A recently launched intervention seeks to support solar home systems companies in Rwanda that decry high disposal cost hampering the efforts to collect and transport solar products waste to recycling companies.
A company is supposed to pay over Rwf500 per kilogramme of some solar products and Rwf150 per kilogramme of others depending on type of waste for their transport to recycling companies.
For instance one local company had one tonne of solar products waste but disposal cost had been a challenge.
However, the disposal cost could be reduced following the move to reduce it.
Energy Private Developers (EPD), an association bringing together all private companies operating in the energy sector in Rwanda and EnviroServe Rwanda, a public private partnership e-waste recycling facility in Bugesera District have launched a free-collection day of waste materials from all solar home systems companies working in Rwanda.
According to Olivier Mbera, the General Manager of the recycling facility, the free-collection day-launched last Friday will be held every last Friday of the month.
“We signed a disposal agreement. Some solar equipment have a five-year life span and if not disposed of, they could pollute the environment and affect human health with their chemicals,” he said.
He said although the plant pays the disposal cost for some facilities that are still valuable and can still be reused, the companies incur the disposal cost of other products.
“We pay the cost of some products that still have value but companies can pay around Rwf200 per kg of some solar product waste and Rwf1, 000 per kg of lithium batteries. However with free-collection day, we will not be charging them. Also ordinary citizens do not pay disposal costs for the waste they collect and supply,” he explained.
He said that some equipment is dismantled and distributed for reuse.
The recycling facility collected 300 tonnes of waste from solar products, in 2019 and this could increase to 400 tonnes in 2020.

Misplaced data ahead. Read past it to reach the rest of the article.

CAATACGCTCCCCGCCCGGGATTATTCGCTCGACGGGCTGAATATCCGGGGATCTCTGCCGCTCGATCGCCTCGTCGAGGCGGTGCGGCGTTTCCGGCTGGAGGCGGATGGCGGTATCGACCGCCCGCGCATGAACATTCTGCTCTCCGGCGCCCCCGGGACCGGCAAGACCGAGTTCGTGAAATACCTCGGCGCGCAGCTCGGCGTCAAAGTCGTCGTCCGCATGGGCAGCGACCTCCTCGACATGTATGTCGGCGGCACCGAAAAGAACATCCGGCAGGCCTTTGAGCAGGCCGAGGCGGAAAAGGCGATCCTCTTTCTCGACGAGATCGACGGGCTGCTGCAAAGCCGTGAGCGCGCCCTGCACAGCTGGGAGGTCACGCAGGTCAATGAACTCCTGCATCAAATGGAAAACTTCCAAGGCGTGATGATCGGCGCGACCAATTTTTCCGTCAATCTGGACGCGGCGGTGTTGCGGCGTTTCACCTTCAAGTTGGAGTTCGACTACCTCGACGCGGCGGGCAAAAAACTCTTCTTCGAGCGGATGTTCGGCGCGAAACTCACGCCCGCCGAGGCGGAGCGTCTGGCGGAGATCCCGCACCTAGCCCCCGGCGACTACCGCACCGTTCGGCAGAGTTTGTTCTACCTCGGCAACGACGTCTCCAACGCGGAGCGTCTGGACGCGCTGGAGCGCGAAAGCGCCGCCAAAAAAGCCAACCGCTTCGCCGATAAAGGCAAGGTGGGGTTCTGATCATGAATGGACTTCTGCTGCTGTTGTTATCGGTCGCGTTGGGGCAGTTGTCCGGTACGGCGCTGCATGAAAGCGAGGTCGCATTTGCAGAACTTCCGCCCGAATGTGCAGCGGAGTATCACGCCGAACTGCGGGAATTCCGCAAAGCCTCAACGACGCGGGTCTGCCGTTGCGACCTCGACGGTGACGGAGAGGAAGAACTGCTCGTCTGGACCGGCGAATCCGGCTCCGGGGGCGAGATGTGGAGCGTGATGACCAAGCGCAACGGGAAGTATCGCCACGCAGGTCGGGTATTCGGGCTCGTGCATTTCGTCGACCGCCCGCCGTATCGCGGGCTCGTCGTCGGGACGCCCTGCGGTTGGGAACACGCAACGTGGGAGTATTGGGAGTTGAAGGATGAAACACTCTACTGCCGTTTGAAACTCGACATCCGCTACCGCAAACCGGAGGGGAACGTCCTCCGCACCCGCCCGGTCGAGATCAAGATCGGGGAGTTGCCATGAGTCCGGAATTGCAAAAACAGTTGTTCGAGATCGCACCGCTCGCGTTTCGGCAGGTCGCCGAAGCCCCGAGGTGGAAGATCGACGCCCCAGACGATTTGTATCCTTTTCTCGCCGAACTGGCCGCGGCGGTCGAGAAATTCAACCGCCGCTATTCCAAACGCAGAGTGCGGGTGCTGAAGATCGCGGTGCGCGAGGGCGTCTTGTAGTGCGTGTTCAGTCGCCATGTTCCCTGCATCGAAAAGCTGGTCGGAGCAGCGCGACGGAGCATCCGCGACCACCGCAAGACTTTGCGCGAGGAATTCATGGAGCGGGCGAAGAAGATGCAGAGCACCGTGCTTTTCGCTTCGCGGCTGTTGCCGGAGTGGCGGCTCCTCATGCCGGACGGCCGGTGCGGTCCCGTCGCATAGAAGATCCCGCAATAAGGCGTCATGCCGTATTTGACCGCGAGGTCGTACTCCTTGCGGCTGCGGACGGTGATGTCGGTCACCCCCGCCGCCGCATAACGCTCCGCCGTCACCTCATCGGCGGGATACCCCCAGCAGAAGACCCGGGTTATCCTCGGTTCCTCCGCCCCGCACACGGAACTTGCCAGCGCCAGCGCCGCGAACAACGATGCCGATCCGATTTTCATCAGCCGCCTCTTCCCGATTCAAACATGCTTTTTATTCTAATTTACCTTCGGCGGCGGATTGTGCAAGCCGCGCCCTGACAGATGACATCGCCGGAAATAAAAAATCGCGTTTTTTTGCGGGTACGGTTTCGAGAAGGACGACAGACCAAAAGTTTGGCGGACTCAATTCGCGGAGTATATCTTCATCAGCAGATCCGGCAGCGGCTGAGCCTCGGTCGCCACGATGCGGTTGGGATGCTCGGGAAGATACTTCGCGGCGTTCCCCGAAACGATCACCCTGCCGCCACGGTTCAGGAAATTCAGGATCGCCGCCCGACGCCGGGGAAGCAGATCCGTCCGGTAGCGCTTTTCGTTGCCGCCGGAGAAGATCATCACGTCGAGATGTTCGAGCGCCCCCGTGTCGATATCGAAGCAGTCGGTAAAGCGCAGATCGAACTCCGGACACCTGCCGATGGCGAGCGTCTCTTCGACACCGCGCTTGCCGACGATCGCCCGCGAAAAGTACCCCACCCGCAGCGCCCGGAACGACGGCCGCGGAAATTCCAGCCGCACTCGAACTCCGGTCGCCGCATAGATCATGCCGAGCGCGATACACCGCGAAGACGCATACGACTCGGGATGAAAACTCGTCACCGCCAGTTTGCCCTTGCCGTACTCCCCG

Projections indicate that the solar waste could increase to 1,200 tonnes in 2021 and 1,400 tonnes in 2022 as off-grid energy is scaled up.
Solar waste takes 10 percent of between 3,000 tonnes and 4,000 tonnes of electronic waste generally collected per year.
Officials said that although 300 tonnes of solar products waste was collected last year, there was an estimated other 300 solar products waste that remain uncollected and end up intoxicating the environment.
Solange Mutezinka, the representative of Note Solar Lamp Company in Rwanda said that they target to build solar lamps factories and distribute the products but there they had no means of collection and disposal.
“Life span for some batteries is between five years and ten years and therefore, it requires the best mechanism for disposal through business to business partnership. We were facing a challenge as we at times have between 2,000 and 3,000 solar product waste but without space to dispose of them,” she said.
Robert Mugabe, the Director of Operations at Energy Private Developers (EPD), an association bringing together all private companies operating in the energy sector in Rwanda said that the new partnership will ease the pinch of disposal cost for waste from solar companies.
“They had no collection points and this challenge has been addressed. Cost of transport was a challenge and the new partnership seeks to address it. This is aimed at ensuring a proper and efficient waste management of hazardous solar materials that have reached their end of life in order to prevent human health threats,” he said.
The new campaign will see over 10 companies with hundreds of tonnes of obsolete solar energy products, materials, equipment and accessories being dumped at e-waste plants.
Over 30 companies in Rwanda that invested in solar lighting systems have been requested by the government to effectively observe international set standards of e-waste management.
Between 10,000 tons and 15,000 tonnes of electronic waste are expected to be collected every year as only 40 % is currently collected.Follow NkurunzizaMiche